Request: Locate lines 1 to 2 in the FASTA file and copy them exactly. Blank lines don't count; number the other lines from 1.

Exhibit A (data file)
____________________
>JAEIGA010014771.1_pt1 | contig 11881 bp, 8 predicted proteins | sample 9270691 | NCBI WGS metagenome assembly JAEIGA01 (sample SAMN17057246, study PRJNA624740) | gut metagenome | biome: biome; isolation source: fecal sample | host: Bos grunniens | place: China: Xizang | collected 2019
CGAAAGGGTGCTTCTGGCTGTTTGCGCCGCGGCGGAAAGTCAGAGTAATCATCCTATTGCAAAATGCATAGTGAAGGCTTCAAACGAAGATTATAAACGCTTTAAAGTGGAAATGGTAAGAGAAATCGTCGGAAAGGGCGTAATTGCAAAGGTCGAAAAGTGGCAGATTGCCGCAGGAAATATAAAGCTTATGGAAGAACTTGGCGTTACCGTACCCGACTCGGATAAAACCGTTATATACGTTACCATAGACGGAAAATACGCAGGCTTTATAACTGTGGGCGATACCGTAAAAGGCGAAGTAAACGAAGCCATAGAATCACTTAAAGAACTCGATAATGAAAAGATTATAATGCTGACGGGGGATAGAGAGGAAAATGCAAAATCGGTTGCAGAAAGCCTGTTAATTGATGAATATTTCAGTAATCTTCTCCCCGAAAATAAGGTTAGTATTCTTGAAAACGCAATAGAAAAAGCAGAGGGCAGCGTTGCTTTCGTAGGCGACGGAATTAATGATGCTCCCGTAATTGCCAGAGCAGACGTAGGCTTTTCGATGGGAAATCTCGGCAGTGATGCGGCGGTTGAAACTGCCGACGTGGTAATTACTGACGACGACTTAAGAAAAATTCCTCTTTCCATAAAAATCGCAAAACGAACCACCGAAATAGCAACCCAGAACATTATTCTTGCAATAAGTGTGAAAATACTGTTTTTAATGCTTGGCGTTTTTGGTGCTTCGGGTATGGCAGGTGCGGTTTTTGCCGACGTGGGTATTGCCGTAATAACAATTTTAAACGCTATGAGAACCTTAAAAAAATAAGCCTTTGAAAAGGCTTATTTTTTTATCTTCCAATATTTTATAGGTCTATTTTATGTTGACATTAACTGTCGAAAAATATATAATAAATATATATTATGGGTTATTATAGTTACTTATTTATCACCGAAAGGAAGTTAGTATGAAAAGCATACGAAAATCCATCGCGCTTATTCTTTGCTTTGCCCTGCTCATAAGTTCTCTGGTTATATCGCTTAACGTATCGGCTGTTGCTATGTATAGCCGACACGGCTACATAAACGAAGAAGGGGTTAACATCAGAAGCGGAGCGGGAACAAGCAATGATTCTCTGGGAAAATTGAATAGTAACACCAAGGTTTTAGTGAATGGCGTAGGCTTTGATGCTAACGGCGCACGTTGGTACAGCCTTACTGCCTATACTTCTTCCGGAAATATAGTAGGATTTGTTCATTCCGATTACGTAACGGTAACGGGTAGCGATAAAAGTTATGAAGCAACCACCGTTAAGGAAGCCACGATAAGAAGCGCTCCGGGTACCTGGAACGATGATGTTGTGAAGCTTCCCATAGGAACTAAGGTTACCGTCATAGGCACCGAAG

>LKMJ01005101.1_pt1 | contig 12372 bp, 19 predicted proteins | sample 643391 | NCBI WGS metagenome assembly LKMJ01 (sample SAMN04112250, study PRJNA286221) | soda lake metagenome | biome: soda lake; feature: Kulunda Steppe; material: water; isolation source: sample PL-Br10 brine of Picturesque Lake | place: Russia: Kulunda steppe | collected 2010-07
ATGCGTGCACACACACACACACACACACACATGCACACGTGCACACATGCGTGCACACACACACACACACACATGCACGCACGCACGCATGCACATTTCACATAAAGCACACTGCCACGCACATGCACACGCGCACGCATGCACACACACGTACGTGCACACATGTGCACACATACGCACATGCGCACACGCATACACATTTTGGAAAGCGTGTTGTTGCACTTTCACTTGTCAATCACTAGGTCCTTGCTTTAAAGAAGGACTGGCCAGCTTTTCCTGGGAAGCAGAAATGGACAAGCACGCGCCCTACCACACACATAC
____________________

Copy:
>JAEIGA010014771.1_pt1 | contig 11881 bp, 8 predicted proteins | sample 9270691 | NCBI WGS metagenome assembly JAEIGA01 (sample SAMN17057246, study PRJNA624740) | gut metagenome | biome: biome; isolation source: fecal sample | host: Bos grunniens | place: China: Xizang | collected 2019
CGAAAGGGTGCTTCTGGCTGTTTGCGCCGCGGCGGAAAGTCAGAGTAATCATCCTATTGCAAAATGCATAGTGAAGGCTTCAAACGAAGATTATAAACGCTTTAAAGTGGAAATGGTAAGAGAAATCGTCGGAAAGGGCGTAATTGCAAAGGTCGAAAAGTGGCAGATTGCCGCAGGAAATATAAAGCTTATGGAAGAACTTGGCGTTACCGTACCCGACTCGGATAAAACCGTTATATACGTTACCATAGACGGAAAATACGCAGGCTTTATAACTGTGGGCGATACCGTAAAAGGCGAAGTAAACGAAGCCATAGAATCACTTAAAGAACTCGATAATGAAAAGATTATAATGCTGACGGGGGATAGAGAGGAAAATGCAAAATCGGTTGCAGAAAGCCTGTTAATTGATGAATATTTCAGTAATCTTCTCCCCGAAAATAAGGTTAGTATTCTTGAAAACGCAATAGAAAAAGCAGAGGGCAGCGTTGCTTTCGTAGGCGACGGAATTAATGATGCTCCCGTAATTGCCAGAGCAGACGTAGGCTTTTCGATGGGAAATCTCGGCAGTGATGCGGCGGTTGAAACTGCCGACGTGGTAATTACTGACGACGACTTAAGAAAAATTCCTCTTTCCATAAAAATCGCAAAACGAACCACCGAAATAGCAACCCAGAACATTATTCTTGCAATAAGTGTGAAAATACTGTTTTTAATGCTTGGCGTTTTTGGTGCTTCGGGTATGGCAGGTGCGGTTTTTGCCGACGTGGGTATTGCCGTAATAACAATTTTAAACGCTATGAGAACCTTAAAAAAATAAGCCTTTGAAAAGGCTTATTTTTTTATCTTCCAATATTTTATAGGTCTATTTTATGTTGACATTAACTGTCGAAAAATATATAATAAATATATATTATGGGTTATTATAGTTACTTATTTATCACCGAAAGGAAGTTAGTATGAAAAGCATACGAAAATCCATCGCGCTTATTCTTTGCTTTGCCCTGCTCATAAGTTCTCTGGTTATATCGCTTAACGTATCGGCTGTTGCTATGTATAGCCGACACGGCTACATAAACGAAGAAGGGGTTAACATCAGAAGCGGAGCGGGAACAAGCAATGATTCTCTGGGAAAATTGAATAGTAACACCAAGGTTTTAGTGAATGGCGTAGGCTTTGATGCTAACGGCGCACGTTGGTACAGCCTTACTGCCTATACTTCTTCCGGAAATATAGTAGGATTTGTTCATTCCGATTACGTAACGGTAACGGGTAGCGATAAAAGTTATGAAGCAACCACCGTTAAGGAAGCCACGATAAGAAGCGCTCCGGGTACCTGGAACGATGATGTTGTGAAGCTTCCCATAGGAACTAAGGTTACCGTCATAGGCACCGAAG